TWEN – 1964 Issue 6
Designer: Willy Fleckhaus
Size: 265 × 335 mm
Twen was a West German magazine that was published from 1959 to 1971, and known for its innovative design and typography. Twen was pitched at "people in their twenties, from 15 to 30", thus its name, Twen.
German designer Willy Fleckhaus was Twen's art director throughout its existence. Fleckhaus was heavily influenced by the Swiss formalism shown in the layout of the Twen magazine. He used rigid grid layout, simple typography and striking, often erotic, images.
The grid of the Twen magazine was 12 column grid which was used in a seemingly endless number of ways combining its columns to produce two, three, four or six column layout. This is considered one of the most notable grids ever developed for magazine layout.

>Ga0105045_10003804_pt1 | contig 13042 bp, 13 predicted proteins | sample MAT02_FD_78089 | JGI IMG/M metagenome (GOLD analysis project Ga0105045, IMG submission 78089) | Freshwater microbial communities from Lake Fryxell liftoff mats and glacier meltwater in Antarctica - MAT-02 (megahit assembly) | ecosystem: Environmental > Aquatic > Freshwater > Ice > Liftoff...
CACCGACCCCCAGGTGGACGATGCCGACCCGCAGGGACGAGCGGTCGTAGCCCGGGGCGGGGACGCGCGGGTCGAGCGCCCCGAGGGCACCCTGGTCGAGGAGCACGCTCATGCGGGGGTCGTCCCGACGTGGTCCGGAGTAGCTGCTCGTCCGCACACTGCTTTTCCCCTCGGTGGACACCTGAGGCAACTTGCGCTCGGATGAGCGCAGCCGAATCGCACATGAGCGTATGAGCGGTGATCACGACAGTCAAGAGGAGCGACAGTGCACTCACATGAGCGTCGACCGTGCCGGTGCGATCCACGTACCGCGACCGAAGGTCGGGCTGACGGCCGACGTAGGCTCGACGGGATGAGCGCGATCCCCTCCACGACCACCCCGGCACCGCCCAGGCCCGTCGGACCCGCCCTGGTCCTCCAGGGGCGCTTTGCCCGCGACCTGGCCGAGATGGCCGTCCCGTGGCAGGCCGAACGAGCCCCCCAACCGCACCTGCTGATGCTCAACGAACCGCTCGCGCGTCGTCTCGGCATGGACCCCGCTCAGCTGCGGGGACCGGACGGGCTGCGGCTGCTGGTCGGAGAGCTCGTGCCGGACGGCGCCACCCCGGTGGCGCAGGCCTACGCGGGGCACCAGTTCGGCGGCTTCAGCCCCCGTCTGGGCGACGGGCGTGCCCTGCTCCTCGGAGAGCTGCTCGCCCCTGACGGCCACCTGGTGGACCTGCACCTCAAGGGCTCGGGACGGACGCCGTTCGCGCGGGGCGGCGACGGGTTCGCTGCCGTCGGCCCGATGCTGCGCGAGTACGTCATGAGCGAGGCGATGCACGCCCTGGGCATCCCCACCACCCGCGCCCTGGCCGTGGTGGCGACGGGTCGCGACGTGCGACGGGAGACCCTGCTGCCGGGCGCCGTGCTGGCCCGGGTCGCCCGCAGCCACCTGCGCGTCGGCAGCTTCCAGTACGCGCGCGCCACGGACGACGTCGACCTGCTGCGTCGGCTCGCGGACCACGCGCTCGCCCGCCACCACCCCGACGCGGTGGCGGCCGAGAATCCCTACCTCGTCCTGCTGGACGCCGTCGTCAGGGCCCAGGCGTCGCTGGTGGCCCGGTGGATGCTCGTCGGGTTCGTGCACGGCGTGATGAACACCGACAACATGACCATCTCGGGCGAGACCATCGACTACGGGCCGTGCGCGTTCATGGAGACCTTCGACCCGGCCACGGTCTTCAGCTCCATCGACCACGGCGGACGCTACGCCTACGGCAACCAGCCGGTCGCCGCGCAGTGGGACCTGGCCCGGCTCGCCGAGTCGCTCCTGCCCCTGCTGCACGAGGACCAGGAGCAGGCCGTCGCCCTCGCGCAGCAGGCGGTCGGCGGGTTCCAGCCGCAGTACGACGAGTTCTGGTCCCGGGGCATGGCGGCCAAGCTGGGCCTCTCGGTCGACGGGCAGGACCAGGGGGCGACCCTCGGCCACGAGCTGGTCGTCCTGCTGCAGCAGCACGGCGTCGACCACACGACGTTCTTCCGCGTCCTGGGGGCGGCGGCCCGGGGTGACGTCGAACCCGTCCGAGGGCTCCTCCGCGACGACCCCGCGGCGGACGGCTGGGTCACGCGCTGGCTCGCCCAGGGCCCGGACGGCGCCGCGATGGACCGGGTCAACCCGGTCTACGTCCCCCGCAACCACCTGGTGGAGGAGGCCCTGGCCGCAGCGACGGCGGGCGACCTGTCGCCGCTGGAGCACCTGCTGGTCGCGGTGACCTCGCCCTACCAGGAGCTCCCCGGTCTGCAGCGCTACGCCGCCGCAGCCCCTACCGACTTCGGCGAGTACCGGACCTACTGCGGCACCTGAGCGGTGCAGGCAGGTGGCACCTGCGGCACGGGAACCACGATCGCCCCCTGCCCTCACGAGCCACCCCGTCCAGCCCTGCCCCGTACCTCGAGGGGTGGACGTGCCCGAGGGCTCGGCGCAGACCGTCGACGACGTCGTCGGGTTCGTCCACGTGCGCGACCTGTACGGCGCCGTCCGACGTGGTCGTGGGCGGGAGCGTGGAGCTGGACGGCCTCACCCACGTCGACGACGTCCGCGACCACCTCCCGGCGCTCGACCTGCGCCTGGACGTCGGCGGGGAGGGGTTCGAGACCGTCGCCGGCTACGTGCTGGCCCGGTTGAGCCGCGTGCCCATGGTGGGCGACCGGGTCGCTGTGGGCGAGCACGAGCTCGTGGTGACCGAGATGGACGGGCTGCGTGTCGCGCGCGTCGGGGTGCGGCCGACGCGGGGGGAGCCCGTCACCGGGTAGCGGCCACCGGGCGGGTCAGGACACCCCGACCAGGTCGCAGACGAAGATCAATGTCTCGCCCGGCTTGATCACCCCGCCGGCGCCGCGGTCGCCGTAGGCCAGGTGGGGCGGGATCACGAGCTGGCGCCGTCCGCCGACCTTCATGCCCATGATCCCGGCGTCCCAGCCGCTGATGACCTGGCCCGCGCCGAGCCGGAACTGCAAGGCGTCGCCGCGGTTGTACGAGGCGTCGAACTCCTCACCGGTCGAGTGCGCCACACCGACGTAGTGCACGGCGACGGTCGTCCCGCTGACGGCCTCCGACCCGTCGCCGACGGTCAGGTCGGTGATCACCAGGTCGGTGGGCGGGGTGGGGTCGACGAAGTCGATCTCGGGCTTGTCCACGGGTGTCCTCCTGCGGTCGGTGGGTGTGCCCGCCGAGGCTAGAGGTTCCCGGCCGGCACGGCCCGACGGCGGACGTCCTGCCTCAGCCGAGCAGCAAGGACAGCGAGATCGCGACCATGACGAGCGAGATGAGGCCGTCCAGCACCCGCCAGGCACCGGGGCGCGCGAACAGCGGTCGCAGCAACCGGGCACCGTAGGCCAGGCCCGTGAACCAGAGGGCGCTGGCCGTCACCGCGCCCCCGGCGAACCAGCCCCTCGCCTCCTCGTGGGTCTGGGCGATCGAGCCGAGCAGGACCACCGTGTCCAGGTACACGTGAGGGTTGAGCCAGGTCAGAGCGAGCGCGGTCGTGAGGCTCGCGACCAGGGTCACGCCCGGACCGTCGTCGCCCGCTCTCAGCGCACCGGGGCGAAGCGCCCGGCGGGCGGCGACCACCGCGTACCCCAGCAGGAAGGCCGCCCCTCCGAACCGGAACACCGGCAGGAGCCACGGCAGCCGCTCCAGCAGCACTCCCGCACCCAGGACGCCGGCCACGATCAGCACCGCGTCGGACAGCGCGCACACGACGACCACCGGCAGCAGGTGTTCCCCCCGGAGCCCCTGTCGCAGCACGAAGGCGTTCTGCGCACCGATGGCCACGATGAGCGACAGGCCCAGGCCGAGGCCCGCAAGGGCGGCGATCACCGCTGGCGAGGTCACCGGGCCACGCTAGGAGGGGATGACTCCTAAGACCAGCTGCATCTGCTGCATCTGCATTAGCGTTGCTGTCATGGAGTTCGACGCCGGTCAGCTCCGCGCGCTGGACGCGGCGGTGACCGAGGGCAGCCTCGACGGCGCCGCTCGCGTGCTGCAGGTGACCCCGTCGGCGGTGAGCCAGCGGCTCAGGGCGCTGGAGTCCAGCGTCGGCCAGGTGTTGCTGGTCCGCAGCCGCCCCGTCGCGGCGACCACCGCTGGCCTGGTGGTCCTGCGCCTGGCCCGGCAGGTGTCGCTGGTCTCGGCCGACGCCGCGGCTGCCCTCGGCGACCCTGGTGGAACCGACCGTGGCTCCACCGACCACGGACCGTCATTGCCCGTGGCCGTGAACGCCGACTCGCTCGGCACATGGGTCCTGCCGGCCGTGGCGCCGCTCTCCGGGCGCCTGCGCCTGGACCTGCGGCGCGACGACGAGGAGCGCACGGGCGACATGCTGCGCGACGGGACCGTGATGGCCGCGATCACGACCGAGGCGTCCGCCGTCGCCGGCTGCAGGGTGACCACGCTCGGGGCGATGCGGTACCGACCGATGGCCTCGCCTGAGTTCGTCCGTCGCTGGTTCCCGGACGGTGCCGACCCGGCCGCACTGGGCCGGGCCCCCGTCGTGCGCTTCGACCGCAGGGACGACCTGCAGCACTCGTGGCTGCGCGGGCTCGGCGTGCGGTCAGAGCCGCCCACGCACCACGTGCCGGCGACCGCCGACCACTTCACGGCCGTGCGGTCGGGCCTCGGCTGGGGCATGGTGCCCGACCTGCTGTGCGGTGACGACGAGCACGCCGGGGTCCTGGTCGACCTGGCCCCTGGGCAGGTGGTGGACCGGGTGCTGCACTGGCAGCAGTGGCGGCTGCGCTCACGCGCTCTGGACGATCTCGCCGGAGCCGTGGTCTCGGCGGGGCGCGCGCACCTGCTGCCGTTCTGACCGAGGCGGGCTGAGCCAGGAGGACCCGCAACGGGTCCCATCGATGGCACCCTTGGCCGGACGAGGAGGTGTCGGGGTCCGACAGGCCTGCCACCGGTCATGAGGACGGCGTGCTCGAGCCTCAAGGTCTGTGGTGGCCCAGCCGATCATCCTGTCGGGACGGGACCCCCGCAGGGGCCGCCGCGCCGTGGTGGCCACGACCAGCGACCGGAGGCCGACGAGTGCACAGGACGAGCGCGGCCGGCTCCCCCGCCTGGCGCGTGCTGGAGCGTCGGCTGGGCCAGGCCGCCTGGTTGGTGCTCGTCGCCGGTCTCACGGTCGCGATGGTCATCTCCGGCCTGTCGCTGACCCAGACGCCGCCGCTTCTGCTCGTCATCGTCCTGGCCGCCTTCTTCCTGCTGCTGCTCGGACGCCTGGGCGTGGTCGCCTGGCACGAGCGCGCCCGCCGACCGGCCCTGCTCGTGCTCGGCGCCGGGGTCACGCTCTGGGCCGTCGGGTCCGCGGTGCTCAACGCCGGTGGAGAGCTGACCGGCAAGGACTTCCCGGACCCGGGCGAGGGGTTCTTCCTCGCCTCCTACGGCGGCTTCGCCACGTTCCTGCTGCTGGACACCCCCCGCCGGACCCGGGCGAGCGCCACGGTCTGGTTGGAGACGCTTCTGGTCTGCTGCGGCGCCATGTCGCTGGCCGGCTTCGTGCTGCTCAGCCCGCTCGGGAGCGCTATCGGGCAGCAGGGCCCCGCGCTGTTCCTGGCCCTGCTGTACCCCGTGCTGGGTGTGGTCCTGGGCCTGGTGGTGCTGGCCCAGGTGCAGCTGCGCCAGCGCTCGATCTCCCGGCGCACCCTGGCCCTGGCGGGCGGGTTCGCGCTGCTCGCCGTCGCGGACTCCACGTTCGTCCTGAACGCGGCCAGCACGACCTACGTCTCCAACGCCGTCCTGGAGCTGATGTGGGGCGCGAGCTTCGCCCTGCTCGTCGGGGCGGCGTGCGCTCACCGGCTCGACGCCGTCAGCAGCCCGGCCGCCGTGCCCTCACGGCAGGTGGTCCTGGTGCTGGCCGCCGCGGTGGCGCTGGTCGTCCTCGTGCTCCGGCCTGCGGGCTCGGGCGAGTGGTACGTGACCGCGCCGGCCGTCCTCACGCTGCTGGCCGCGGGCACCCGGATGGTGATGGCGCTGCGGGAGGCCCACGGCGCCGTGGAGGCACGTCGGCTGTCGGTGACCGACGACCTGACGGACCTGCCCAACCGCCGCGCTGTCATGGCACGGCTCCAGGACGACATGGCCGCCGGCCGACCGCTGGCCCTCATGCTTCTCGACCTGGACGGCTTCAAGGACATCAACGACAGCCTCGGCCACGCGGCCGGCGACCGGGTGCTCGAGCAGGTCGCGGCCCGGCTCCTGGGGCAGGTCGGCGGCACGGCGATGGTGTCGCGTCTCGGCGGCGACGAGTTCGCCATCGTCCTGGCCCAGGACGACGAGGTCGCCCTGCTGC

Fleckhaus used striking images in an innovative way, cropping and manipulating them to create strange shapes. He also heavily used close up’s and Twen’s photography was dramatic and different, ahead of its time often making use of rounded corners, making images tightly tied in the columns of justified text.
Another hallmark of Twen magazine was heavy usage of solid black color. Twen was the first publication that used a blue “shined” ink underneath process black to give the richness to the page.
Typography used in Twen was based on the Modernist approach developed in central Europe between the wars and in Switzerland in the 50’s. He predominantly used sans serif typefaces stripped of unnecessary detail. Headlines were set in condensed or even compressed variations and usually in all caps.